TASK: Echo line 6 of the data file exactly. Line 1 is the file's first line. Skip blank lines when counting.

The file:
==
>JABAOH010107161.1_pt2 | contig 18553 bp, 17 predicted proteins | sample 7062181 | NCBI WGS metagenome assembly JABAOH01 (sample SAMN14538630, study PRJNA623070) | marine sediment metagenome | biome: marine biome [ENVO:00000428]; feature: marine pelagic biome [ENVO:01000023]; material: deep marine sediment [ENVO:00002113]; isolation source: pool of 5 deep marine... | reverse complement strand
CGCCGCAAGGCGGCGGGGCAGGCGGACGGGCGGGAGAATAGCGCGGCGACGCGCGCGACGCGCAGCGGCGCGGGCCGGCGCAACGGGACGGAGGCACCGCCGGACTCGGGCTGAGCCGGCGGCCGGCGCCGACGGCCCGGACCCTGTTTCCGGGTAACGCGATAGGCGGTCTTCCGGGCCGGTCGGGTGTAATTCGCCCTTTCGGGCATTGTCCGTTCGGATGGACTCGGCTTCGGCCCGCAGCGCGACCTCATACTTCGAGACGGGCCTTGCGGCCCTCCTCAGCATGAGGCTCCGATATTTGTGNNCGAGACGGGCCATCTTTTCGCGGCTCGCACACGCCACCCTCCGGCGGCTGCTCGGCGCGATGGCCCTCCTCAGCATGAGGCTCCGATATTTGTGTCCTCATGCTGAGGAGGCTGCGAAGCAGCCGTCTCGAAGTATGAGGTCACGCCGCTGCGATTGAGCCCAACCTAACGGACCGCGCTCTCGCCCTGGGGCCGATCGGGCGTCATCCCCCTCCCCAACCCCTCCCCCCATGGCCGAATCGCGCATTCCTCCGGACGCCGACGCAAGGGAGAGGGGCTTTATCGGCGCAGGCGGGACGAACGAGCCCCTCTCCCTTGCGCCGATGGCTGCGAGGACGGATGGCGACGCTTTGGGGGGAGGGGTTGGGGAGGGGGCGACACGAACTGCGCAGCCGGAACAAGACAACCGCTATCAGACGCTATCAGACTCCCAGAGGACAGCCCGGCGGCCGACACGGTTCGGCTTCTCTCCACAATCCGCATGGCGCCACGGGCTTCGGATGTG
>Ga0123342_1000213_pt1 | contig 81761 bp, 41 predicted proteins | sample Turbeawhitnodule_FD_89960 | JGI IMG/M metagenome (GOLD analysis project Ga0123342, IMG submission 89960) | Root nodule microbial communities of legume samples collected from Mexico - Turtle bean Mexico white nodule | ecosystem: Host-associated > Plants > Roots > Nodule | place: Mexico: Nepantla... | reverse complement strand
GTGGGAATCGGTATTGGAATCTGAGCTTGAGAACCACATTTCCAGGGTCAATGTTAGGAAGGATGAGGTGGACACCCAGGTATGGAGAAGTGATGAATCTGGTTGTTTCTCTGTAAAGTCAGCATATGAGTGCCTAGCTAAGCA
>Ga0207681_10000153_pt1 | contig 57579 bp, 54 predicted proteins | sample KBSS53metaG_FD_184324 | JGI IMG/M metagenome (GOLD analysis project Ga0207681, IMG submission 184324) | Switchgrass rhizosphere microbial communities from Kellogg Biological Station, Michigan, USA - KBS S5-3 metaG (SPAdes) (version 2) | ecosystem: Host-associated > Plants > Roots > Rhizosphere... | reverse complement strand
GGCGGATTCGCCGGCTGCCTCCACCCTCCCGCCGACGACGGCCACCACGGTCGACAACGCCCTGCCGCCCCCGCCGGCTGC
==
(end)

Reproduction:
GGCGGATTCGCCGGCTGCCTCCACCCTCCCGCCGACGACGGCCACCACGGTCGACAACGCCCTGCCGCCCCCGCCGGCTGC